A Lasting Legacy
We so often see people point out the most irrelevant facts about Steve Jobs, but in the end, it comes down to results, as stated in "The Lost Tapes of Steve Jobs." Sure, Jobs may not have been an engineer or a scientist. Instead, he was a businessman with vision, taste, and will, focused on technology. He was and is the stitching holding together Apple's fabric—fabric that is some of the finest on the planet.
Fast Company always brings it! Jobs was a genius and understood the necessity to keep the power in his hands—it had to be his way or the highway. Bringing others in the power matrix opens the door for a hater to slit your throat. How long will Apple churn on Steve's vibe? We will see.
Jeddah, Saudi Arabia
This is a great article. I was disappointed that (among other things) Walter Isaacson's book didn't spend more time on the "wilderness years." This really helps connect the dots.
Suffering from Steve Jobs exhaustion, but this article was still worth the read.
The Lost Steve Jobs Tapes—this was actually more interesting than reading the Isaacson biography
Fascinating! Why feeling lost now might be just the ticket later . . . Steve Jobs lost tapes via Fast Company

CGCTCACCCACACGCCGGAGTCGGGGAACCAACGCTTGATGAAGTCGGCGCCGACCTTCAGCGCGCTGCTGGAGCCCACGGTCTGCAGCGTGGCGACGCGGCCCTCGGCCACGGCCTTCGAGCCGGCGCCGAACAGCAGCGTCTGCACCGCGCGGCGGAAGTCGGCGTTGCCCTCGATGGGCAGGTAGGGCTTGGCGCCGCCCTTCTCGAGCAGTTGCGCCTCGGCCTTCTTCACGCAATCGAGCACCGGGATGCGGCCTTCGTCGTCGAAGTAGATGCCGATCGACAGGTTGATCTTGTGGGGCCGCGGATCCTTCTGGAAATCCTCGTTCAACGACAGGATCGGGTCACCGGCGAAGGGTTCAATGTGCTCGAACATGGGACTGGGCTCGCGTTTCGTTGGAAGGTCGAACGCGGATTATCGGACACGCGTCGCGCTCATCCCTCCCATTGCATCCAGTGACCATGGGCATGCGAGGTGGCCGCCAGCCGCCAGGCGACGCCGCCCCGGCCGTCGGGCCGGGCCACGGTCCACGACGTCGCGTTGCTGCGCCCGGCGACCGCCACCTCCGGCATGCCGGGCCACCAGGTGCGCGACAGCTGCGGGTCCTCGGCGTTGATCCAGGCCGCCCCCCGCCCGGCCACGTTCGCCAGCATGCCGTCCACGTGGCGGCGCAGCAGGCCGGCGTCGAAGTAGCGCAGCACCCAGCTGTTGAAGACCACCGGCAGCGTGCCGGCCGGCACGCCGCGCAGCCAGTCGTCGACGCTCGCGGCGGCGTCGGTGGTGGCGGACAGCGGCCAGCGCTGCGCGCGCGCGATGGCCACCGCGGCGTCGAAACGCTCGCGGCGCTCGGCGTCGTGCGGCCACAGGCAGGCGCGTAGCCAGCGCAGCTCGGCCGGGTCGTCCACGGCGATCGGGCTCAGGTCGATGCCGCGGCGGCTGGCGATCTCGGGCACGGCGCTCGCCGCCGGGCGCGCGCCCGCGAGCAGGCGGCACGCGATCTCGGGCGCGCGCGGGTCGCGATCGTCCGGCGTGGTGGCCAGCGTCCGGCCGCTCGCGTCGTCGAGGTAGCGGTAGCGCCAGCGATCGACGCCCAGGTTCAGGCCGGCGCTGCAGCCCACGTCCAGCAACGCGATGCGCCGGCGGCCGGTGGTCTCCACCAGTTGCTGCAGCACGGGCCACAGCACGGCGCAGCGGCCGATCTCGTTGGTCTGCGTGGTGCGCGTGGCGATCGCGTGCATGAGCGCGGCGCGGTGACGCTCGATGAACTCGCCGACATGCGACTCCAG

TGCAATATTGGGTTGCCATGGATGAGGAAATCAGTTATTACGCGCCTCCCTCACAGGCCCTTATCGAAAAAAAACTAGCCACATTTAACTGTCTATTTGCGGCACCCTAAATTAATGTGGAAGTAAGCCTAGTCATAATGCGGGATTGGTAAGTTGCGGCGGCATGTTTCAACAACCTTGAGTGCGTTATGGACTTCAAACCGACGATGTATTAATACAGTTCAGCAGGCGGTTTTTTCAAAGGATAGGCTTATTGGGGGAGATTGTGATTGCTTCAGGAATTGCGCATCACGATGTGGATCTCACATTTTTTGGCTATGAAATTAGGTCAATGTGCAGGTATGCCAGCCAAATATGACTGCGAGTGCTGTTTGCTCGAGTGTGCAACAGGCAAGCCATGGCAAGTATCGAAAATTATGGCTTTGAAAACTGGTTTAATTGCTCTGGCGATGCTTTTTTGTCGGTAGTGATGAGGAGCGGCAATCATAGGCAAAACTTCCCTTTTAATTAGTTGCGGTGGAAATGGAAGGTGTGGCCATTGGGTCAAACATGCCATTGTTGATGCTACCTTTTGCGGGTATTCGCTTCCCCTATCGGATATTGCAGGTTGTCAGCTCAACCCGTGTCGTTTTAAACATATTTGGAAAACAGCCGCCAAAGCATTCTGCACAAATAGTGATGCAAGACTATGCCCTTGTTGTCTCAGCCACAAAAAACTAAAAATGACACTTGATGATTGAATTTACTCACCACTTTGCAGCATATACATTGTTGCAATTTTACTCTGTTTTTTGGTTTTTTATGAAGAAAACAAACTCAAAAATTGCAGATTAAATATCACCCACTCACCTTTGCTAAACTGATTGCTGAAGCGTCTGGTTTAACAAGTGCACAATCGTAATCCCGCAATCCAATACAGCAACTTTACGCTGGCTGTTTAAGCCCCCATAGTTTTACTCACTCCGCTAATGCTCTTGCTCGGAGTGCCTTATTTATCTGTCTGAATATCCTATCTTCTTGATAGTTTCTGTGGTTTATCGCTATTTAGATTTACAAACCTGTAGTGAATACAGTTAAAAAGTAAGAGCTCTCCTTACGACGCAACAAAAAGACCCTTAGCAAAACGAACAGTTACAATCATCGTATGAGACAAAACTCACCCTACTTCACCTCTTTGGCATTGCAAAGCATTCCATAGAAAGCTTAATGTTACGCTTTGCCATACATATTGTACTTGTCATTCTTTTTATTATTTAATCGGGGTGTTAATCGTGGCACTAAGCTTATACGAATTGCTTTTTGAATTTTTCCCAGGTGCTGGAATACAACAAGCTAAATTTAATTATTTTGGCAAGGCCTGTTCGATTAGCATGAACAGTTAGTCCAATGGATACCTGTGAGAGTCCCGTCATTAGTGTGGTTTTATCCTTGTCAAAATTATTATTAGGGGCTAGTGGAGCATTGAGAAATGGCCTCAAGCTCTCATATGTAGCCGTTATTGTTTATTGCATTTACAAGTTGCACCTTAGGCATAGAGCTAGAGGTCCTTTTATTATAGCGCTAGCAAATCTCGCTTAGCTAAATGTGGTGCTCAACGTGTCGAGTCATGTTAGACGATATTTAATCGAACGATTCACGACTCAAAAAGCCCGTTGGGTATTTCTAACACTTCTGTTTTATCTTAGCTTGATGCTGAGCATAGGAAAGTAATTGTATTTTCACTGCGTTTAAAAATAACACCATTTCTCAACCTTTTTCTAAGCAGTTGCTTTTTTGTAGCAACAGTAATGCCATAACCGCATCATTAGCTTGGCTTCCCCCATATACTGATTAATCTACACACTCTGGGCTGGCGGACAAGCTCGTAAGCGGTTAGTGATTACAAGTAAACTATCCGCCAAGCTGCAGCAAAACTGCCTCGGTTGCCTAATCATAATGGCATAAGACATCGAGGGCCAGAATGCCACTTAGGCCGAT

Lost Conversations from Steve Jobs's Best Years—for realz Jobs's life is operatic material—libretto anyone?
One of the best deconstructions of Apple/Next/Pixar ever written. Pixar begat the string of Apple icon products.
Googling For Investments
With respect to Google Ventures' desire to attract Twitter followers, I'm certain it's not just about a study around the number of tweets per day—it's a dynamic and complex alchemy ("Google's Creative Destruction"). You must have a relationship with followers, make them feel valuable, help them understand the value you're offering, and achieve focus.
A lot depends on how Google Ventures sources deals. There are a lot of big ideas that must be escaping Google's radar. In addition, it also needs to showcase some of its wins.
Thank you for "The House of Second Chances" about Father Greg Boyle and Homeboy Industries. So often, our society celebrates innovation only in its technological form, but Father Boyle embodies the ultimate innovation—innovation of the spirit. By opening up his heart, risking vulnerability, and giving second chances, he is the model of a way of life we need to see more of, especially in a magazine like Fast Company. Like Father Boyle, I also believe that former KB Home CEO Bruce Karatz didn't arrive at Homeboy by accident. Call it divine intervention or the power of being connected, but their collaboration brings the spirit and the bottom line together in a beautiful way. I hope to see more inspiring articles that expand our understanding of what it means to be fast and innovative.
I spoke in defense of Father Boyle a few months ago at a gang seminar in Utah. It seems the cops, generally speaking, do not like him for opting for love over suppression. I visited Homeboy Industries in Los Angeles last May and can say that the people there are doing what Jesus did: helping the poor and rejected.
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A version of this article appeared in the July/August 2012 issue of Fast Company magazine.